So did Dave Grohl, the Foo Fighters' frontman who decided that accepting a Grammy was a great time to mock a massively popular umbrella genre of music. "It's not about what goes on in a computer," Grohl said. "It's about what goes on in here [your heart] and what goes on in here [your head]."
Reactions from the Electronic Dance Music corner of the ring are mixed. "I think the handful of rock bands that are kvetching about DJs is to be expected and it's not even worth getting upset about," Alain "A-Trak" Macklovitch told HuffPost Entertainment in an email. Macklovitch, who co-owns Fools Gold Records and tours internationally as one of the hottest DJs of the moment, doesn't seem too concerned. "Maybe this is a bit new in America, because electronic music was never really mainstream here," he continued. "But if you look at the U.K. for example, every couple years music goes from being dominated by bands to dance music an back again. It's just cycles."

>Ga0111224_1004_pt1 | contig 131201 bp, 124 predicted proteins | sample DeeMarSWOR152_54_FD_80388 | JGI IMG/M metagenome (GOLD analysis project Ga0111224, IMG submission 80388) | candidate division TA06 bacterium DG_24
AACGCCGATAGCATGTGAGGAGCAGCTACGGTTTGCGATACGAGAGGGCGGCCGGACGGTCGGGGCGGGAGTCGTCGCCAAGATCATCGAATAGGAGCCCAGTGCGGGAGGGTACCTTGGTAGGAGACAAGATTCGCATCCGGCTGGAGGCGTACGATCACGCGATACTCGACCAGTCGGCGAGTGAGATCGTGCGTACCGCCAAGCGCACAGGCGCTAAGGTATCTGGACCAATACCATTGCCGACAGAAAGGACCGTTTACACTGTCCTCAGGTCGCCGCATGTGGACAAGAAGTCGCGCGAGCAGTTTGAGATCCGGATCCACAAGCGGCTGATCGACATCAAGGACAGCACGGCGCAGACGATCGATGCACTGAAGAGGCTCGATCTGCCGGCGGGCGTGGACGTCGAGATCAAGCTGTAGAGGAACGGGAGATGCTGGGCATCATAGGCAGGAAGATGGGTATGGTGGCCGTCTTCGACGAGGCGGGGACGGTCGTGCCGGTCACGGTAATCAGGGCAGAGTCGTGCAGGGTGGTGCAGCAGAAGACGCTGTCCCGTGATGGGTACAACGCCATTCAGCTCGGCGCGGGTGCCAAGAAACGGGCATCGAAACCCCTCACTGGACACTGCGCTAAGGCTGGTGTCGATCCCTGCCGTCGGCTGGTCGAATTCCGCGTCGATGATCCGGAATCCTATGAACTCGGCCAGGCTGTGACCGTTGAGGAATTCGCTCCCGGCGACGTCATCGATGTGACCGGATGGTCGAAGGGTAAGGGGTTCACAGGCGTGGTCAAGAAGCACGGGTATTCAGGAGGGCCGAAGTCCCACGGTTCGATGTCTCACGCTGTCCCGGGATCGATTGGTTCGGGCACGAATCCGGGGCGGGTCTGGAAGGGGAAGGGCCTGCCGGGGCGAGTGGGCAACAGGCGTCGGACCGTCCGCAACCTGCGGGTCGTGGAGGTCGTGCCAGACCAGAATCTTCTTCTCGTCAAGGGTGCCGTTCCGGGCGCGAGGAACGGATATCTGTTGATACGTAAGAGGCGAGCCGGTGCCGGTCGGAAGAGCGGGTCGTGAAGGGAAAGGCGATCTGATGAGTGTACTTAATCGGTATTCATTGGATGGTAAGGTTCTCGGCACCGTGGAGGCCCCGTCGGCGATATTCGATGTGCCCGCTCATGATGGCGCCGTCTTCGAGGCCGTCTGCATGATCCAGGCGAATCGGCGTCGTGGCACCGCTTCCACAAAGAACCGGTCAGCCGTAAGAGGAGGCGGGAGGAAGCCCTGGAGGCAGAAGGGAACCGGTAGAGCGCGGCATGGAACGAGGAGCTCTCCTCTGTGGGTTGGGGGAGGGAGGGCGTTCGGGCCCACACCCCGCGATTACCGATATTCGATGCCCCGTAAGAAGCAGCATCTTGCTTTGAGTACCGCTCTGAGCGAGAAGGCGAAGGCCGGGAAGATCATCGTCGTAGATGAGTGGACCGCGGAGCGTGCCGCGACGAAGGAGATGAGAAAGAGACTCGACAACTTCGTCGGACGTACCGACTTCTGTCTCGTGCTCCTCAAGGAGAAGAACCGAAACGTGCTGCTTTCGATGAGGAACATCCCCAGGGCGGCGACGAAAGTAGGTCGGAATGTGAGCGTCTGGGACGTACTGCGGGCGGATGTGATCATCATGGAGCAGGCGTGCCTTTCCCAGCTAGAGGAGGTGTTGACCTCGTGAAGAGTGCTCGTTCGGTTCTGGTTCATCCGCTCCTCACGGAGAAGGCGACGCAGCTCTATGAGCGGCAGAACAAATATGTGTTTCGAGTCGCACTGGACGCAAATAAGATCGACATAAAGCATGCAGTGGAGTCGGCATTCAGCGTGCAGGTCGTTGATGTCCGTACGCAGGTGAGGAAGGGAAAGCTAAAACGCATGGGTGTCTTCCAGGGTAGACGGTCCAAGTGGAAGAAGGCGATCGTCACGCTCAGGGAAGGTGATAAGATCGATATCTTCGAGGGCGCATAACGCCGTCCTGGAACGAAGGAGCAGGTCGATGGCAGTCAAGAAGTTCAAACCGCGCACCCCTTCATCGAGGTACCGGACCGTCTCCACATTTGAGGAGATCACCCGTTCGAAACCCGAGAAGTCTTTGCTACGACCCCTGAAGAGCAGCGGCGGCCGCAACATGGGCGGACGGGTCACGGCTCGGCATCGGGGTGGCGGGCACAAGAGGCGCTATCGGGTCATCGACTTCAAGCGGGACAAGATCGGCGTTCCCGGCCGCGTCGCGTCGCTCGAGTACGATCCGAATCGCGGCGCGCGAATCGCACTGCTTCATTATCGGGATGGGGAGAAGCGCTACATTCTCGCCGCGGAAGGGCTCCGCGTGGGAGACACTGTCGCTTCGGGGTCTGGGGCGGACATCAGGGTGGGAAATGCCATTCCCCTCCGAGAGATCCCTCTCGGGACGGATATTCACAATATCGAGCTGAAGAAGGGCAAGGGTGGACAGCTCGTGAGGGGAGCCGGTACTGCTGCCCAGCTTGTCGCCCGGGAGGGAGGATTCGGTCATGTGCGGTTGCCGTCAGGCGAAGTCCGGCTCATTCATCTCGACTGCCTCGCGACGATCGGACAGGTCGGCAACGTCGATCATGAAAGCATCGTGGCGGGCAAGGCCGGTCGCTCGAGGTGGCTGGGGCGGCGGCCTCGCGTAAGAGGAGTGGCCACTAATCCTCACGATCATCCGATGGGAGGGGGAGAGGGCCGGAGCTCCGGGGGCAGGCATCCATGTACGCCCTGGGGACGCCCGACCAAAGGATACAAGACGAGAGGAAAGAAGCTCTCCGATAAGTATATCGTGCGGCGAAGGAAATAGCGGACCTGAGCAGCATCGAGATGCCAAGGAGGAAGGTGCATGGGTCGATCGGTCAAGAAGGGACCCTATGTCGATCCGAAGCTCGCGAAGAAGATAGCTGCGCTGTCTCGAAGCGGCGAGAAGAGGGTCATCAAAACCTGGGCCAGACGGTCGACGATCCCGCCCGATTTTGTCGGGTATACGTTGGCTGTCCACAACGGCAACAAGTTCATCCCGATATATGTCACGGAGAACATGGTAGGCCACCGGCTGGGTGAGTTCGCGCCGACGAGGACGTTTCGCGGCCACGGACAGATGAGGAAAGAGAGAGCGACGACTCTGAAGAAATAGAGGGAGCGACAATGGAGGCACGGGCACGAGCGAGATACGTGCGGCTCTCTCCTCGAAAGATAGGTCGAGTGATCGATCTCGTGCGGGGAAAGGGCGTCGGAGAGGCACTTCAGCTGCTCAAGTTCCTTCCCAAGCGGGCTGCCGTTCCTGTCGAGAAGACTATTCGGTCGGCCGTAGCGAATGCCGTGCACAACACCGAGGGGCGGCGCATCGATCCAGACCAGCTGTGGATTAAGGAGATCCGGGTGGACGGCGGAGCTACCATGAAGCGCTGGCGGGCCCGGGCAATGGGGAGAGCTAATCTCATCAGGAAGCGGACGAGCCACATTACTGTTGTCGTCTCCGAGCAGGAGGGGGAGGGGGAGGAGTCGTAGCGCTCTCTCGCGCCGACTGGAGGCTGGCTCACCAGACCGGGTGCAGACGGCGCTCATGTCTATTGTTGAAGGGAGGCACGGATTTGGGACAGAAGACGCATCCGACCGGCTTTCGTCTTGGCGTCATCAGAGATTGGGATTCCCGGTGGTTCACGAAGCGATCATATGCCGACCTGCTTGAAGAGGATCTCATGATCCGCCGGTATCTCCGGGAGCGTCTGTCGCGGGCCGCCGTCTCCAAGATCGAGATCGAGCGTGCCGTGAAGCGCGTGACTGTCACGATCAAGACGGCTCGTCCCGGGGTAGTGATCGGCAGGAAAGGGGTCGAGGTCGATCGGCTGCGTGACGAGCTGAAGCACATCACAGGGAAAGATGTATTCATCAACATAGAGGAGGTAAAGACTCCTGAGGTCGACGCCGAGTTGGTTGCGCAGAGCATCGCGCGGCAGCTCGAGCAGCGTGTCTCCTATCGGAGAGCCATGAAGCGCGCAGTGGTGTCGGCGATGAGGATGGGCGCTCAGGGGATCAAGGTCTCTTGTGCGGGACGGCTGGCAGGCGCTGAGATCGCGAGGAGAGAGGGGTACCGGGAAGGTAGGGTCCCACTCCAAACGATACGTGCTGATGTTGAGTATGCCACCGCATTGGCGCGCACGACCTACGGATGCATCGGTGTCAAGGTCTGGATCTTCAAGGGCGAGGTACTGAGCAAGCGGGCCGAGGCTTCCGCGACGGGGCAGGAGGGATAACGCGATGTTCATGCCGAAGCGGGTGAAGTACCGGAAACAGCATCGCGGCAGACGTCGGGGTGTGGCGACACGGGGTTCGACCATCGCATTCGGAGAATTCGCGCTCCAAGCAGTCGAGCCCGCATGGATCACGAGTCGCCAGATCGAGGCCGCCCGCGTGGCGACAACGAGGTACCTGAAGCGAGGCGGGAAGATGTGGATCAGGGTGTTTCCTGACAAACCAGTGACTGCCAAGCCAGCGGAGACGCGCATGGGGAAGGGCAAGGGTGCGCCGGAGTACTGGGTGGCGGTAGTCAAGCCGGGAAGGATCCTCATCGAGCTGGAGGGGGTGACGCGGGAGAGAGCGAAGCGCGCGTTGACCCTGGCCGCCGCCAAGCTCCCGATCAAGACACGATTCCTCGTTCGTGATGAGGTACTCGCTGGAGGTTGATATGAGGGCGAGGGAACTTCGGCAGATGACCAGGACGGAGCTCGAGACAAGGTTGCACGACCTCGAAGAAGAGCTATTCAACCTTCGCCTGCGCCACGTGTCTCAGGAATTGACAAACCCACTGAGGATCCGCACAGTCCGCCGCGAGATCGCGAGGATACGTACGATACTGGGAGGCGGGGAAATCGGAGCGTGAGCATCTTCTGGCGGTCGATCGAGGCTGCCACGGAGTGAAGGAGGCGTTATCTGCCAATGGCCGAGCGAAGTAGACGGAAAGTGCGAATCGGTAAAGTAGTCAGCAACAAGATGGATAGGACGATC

"And really, a lot of what people call EDM is cheesy, and if I was in a rock band I'd complain about it too," he concluded.
But Tommie Sunshine, a veteran producer, wasn't in a mood to play so nice. In an email to HuffPost Entertainment, Sunshine accused grumbling rockstars of selective memory: "Does everyone forget that The Who, The Rolling Stones, Rod Stewart, Queen, KISS, Paul McCartney, Pink Floyd, David Bowie, The Clash, Blondie, The Eagles, Elton John, Chicago & Roxy Music were all proper ROCK bands in the '70s who made proper DISCO tracks that were massive hits?"
"Then there's Muse and their song 'The 2nd Law: Unsustainable,' that they say was inspired by seeing Skrillex live," Sunshine wrote. "This not only makes Muse look ridiculous but it shows us that if a rock band is trying to appeal to a younger audience they have to tap into the EDM pipeline as that is where kids' ears are. Also No Doubt brought in Major Lazer to produce their 'Push and Shove.' No disrespect to Major Lazer, [but] Gwen Stefani sounds exactly like a forty-something soccer mom trying to be 'gangsta.'"